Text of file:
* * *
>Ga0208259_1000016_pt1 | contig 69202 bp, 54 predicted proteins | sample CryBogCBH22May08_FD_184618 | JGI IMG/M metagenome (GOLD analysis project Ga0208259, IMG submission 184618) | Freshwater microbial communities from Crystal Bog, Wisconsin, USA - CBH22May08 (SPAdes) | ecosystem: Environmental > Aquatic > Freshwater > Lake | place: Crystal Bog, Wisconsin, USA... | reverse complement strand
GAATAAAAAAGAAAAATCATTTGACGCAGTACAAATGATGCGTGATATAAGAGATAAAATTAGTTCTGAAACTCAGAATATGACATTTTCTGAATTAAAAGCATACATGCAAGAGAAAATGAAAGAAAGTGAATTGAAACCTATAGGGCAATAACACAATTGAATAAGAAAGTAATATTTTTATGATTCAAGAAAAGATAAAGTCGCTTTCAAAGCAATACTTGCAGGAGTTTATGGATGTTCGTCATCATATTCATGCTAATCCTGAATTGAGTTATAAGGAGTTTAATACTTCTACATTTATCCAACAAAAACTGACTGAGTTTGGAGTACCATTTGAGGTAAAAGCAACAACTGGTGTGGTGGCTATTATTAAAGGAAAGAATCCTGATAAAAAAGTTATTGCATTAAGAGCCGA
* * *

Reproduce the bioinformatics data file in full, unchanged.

>Ga0208259_1000016_pt1 | contig 69202 bp, 54 predicted proteins | sample CryBogCBH22May08_FD_184618 | JGI IMG/M metagenome (GOLD analysis project Ga0208259, IMG submission 184618) | Freshwater microbial communities from Crystal Bog, Wisconsin, USA - CBH22May08 (SPAdes) | ecosystem: Environmental > Aquatic > Freshwater > Lake | place: Crystal Bog, Wisconsin, USA... | reverse complement strand
GAATAAAAAAGAAAAATCATTTGACGCAGTACAAATGATGCGTGATATAAGAGATAAAATTAGTTCTGAAACTCAGAATATGACATTTTCTGAATTAAAAGCATACATGCAAGAGAAAATGAAAGAAAGTGAATTGAAACCTATAGGGCAATAACACAATTGAATAAGAAAGTAATATTTTTATGATTCAAGAAAAGATAAAGTCGCTTTCAAAGCAATACTTGCAGGAGTTTATGGATGTTCGTCATCATATTCATGCTAATCCTGAATTGAGTTATAAGGAGTTTAATACTTCTACATTTATCCAACAAAAACTGACTGAGTTTGGAGTACCATTTGAGGTAAAAGCAACAACTGGTGTGGTGGCTATTATTAAAGGAAAGAATCCTGATAAAAAAGTTATTGCATTAAGAGCCGA